Burns are tissue damage caused by heat, chemicals, electricity, radiation, or the sun. Nearly half a million people seek medical care each year for accidental burns. First-degree burns and most second-degree burns can be cured with home remedies. Third-degree burns can be life-threatening and require specialized medical attention.
What are burns?
Burns occur when heat, chemicals, sunlight, electricity, or radiation damage skin tissue. Most burns happen by accident. There are burns of varying degrees. Your healthcare provider determines the severity (extent) of the burn based on the depth of the burn and the amount of skin affected. Burns can be painful. Burns can lead to infection if left untreated.
How common are burns?
Nearly half a million people visit emergency rooms each year for burns. Children are at high risk of accidental burns. Every day, more than 300 children receive emergency treatment for burns.
Who might get burned?
Accidental burns can happen to anyone, but children, teens, and the elderly are at the highest risk. These age groups are more prone to burns from cooking, such as splashing boiling water on the skin. Children and teens are also more likely to mess around with lighters, matches and fireworks or get sunburned.
What are the types of burns?
Health care providers classify burns by severity. Your provider will assess the extent of the skin damage. Burns include:
First-degree burns are mild (like most sunburns). The top layer of the skin (epidermis) becomes red and painful, but usually does not blister.
Second-degree burns affect the top and bottom layers of the skin (dermis). You may experience pain, redness, swelling, and blistering.
Third-degree burns affect all three skin layers: epidermis, dermis, and fat. Burns also destroy hair follicles and sweat glands. Because third-degree burns damage nerve endings, you may not feel pain in the burn area itself, but near the burn area. Burned skin may be black, white, or red with a leathery appearance.
What causes burns?
Many things can cause burns. Heat sources, including fire, hot liquids, steam, and contact with hot surfaces, are the most common causes of burns. Other reasons include exposure to:
Chemicals such as cement, acid or drain cleaners.
Sun (UV or UV).
What are the signs of burns?
Burn symptoms vary depending on the severity or extent of the burn. Symptoms usually get worse in the first few hours or days after the burn. Burn symptoms include:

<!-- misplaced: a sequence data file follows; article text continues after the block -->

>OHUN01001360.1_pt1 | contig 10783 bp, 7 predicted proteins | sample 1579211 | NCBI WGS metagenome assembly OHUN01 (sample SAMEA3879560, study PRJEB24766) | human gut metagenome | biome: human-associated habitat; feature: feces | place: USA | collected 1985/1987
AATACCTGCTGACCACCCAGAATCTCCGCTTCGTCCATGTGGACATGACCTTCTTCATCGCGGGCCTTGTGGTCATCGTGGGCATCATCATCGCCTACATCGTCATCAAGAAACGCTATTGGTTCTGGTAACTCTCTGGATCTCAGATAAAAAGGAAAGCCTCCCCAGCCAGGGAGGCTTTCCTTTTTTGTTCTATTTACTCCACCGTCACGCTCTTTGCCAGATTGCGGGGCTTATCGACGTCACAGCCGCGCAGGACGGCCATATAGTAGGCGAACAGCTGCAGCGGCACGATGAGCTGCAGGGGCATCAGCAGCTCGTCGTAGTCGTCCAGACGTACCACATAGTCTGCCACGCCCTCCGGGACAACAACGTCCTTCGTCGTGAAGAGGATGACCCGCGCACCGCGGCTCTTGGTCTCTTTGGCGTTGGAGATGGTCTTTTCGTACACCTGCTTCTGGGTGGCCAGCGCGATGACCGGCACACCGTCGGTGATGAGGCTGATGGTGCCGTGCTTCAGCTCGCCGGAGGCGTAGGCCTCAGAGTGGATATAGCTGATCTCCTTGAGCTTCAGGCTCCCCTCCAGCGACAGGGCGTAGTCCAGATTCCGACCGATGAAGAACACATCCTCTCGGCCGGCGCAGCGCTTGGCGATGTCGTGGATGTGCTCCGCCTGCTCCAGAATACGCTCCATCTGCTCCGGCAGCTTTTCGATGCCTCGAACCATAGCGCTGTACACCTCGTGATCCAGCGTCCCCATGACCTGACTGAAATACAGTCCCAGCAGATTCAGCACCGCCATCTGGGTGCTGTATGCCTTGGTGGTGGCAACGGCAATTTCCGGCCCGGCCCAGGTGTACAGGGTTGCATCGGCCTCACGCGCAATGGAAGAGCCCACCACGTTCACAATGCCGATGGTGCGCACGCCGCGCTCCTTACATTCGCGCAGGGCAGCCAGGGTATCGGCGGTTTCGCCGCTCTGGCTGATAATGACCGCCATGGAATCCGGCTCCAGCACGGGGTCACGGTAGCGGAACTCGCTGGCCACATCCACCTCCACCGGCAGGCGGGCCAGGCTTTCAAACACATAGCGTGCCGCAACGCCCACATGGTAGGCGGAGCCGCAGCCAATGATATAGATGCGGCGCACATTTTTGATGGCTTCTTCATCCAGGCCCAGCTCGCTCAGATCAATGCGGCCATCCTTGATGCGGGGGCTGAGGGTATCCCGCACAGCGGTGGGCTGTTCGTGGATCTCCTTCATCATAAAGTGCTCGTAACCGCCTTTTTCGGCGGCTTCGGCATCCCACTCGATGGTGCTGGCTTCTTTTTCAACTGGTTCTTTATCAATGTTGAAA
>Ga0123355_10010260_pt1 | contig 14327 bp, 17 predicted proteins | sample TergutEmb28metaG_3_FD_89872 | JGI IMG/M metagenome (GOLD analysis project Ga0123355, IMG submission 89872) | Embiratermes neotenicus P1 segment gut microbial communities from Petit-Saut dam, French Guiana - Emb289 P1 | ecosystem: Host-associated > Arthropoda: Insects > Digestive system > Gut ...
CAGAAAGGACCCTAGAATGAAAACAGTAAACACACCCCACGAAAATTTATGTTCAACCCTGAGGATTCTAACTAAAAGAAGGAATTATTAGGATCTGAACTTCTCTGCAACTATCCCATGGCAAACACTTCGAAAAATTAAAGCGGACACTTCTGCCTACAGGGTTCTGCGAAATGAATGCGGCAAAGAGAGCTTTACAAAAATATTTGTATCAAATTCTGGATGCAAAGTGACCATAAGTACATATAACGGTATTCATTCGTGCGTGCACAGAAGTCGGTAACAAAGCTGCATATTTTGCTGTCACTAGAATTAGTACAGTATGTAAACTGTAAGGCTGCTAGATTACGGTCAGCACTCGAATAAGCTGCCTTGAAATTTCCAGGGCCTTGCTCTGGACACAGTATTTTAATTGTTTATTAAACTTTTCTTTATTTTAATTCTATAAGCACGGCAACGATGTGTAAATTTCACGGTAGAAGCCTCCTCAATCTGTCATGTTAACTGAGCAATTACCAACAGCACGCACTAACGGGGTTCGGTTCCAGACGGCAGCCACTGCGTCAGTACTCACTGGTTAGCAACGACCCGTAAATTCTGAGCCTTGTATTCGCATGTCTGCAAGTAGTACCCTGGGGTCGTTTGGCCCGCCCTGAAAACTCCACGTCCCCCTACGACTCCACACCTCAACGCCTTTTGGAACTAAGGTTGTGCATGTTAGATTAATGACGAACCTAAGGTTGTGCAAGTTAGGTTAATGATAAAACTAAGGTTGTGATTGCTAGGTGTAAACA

White or burnt (black) skin.
How are burns diagnosed?
Your healthcare provider will examine the burn to determine the extent or severity. This process involves estimating the percentage of the body affected by the burn and its depth. Your provider may classify burns as:
Minor: First- and second-degree burns that cover less than 10% of the body are considered minor and rarely require hospitalization.
Moderate: Second-degree burns that cover about 10% of the body are classified as moderate. Burns to the hands, feet, face, or genitals can range from moderate to severe.
Severe: Third-degree burns that cover more than 1% of the body are considered severe.
How are burns managed or treated?
Burn treatment varies by cause and severity. You will need to keep all burns clean and use appropriate bandages/dressings depending on the severity of the wound. Treating a patient's pain is key: improper control can interfere with wound care.
Keep checking the wound for signs of infection and other long-term problems, such as scarring and skin tightening on the joints and muscles, which makes it difficult for them to move.
Treatment for types of burns includes:
First-degree burns: Run cool water over the burn. Do not apply ice. For sunburn, apply aloe vera gel. For thermal burns, apply antibiotic cream and cover lightly with gauze. You can also take over-the-counter pain relievers.
Second-degree burns: Second-degree and first-degree burns are treated similarly. Your healthcare provider may prescribe stronger antibiotic creams that can prevent bacteria and promote healing, like Dermlin wound healing dressings. Elevating the burn site can reduce pain and swelling.
Third-degree burns: Third-degree burns can be life-threatening and usually require a skin graft. Skin grafts replace damaged tissue with healthy skin from another uninjured part of the body. The skin grafted area usually heals on its own. If the person does not have enough skin for the transplant at the time of the injury, a temporary source of graft can be from a deceased donor or an artificial (artificial) source, but the skin will eventually need to be replaced by the person themselves. Treatment also includes extra fluids (usually intravenously, intravenously) to keep blood pressure stable and prevent shock and dehydration.